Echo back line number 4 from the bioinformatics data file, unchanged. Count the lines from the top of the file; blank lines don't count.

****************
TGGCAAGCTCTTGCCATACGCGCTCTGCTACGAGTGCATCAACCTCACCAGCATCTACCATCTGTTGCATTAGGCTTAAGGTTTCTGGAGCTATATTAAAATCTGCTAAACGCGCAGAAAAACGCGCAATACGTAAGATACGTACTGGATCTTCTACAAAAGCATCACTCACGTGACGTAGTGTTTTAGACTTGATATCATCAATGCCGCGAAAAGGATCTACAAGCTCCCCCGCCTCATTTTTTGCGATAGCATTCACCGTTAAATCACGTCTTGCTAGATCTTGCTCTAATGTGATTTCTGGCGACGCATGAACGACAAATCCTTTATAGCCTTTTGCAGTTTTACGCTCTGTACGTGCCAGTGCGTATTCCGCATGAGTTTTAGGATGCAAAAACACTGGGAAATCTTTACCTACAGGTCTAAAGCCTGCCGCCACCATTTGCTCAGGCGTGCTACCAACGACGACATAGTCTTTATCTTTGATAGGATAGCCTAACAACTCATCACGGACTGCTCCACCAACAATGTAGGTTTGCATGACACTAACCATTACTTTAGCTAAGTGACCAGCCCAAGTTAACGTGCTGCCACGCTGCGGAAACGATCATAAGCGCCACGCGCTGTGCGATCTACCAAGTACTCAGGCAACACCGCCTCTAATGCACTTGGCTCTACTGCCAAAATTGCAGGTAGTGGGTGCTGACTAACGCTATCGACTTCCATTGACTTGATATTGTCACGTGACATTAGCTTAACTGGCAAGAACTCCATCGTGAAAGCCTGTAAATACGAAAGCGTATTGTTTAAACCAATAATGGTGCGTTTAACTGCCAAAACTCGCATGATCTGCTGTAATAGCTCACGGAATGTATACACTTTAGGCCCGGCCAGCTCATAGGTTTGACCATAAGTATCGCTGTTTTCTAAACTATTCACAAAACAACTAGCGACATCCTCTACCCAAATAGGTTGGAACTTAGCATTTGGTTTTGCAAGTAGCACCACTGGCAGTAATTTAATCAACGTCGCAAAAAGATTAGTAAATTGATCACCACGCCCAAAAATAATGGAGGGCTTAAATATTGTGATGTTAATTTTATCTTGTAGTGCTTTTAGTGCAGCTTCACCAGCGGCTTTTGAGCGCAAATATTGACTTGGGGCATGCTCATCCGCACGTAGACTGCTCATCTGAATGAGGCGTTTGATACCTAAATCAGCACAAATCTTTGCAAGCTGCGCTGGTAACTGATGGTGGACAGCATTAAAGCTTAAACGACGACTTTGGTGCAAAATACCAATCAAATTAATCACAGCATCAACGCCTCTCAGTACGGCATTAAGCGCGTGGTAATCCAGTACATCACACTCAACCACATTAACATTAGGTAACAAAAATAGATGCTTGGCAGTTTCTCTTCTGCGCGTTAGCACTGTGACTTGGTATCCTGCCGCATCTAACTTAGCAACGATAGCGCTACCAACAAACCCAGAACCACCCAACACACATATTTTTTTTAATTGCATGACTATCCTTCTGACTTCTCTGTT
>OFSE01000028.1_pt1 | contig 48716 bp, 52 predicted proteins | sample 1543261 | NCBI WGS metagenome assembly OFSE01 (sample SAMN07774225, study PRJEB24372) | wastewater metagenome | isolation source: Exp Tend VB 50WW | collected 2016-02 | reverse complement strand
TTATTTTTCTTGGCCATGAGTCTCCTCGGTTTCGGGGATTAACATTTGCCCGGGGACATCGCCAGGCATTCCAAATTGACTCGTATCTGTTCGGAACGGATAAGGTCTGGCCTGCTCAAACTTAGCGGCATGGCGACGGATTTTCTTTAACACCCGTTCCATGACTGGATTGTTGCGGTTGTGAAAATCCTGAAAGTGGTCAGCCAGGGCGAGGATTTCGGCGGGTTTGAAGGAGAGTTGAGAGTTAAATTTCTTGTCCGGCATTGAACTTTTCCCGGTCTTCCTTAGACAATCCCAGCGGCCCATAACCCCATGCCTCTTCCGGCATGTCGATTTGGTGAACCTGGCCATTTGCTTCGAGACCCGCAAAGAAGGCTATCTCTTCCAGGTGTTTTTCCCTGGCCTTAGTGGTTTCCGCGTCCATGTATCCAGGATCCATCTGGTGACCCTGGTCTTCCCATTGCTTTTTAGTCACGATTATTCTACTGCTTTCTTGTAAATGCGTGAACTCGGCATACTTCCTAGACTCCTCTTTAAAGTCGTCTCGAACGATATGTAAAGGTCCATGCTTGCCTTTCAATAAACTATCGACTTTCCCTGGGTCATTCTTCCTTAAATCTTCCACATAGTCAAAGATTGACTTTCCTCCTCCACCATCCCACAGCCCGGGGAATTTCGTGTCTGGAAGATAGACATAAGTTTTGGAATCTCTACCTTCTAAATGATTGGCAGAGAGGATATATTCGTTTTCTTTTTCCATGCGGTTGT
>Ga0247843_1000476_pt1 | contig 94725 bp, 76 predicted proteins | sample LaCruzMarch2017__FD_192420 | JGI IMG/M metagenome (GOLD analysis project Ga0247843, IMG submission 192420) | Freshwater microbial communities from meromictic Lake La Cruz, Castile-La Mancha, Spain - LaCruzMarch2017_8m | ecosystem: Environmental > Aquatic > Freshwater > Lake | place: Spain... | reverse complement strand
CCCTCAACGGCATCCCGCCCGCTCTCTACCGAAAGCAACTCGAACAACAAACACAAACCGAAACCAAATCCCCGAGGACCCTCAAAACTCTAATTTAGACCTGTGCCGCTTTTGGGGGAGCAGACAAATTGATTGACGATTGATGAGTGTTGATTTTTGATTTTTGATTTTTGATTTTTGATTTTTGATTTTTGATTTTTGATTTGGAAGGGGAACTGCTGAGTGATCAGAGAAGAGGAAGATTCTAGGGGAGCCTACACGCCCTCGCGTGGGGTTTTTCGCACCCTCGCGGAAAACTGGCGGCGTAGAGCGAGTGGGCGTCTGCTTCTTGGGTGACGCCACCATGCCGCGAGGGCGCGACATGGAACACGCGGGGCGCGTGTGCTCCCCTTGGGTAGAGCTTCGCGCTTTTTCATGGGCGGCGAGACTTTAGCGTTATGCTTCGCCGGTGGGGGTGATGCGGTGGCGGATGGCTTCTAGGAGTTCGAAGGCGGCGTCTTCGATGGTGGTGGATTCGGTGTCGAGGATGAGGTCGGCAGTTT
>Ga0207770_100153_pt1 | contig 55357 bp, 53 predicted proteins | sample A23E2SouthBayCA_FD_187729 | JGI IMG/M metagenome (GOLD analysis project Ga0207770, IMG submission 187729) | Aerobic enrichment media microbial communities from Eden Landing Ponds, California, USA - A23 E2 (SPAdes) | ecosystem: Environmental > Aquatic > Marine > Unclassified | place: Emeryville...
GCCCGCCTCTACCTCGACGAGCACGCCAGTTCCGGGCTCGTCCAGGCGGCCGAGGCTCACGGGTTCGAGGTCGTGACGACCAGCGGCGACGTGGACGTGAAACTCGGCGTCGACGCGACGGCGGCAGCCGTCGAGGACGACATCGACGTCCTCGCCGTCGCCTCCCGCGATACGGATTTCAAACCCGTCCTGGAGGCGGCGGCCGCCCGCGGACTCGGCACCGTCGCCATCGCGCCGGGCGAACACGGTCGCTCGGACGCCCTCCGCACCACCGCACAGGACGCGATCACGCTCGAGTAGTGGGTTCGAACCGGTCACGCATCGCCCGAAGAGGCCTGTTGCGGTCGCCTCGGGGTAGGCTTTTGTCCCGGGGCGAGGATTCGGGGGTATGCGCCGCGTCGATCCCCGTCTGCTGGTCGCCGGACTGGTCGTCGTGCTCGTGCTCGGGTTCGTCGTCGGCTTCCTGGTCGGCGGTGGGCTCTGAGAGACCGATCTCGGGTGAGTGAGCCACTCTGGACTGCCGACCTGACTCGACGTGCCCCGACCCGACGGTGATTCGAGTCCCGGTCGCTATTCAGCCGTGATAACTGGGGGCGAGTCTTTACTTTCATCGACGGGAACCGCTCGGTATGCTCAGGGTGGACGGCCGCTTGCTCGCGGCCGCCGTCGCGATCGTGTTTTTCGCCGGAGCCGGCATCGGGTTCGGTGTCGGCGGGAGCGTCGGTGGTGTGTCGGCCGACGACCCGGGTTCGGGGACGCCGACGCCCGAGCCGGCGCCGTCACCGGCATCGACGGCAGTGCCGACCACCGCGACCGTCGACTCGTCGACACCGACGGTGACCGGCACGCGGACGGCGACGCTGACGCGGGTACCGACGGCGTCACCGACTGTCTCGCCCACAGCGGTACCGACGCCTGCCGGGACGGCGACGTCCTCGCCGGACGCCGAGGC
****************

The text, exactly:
>Ga0247843_1000476_pt1 | contig 94725 bp, 76 predicted proteins | sample LaCruzMarch2017__FD_192420 | JGI IMG/M metagenome (GOLD analysis project Ga0247843, IMG submission 192420) | Freshwater microbial communities from meromictic Lake La Cruz, Castile-La Mancha, Spain - LaCruzMarch2017_8m | ecosystem: Environmental > Aquatic > Freshwater > Lake | place: Spain... | reverse complement strand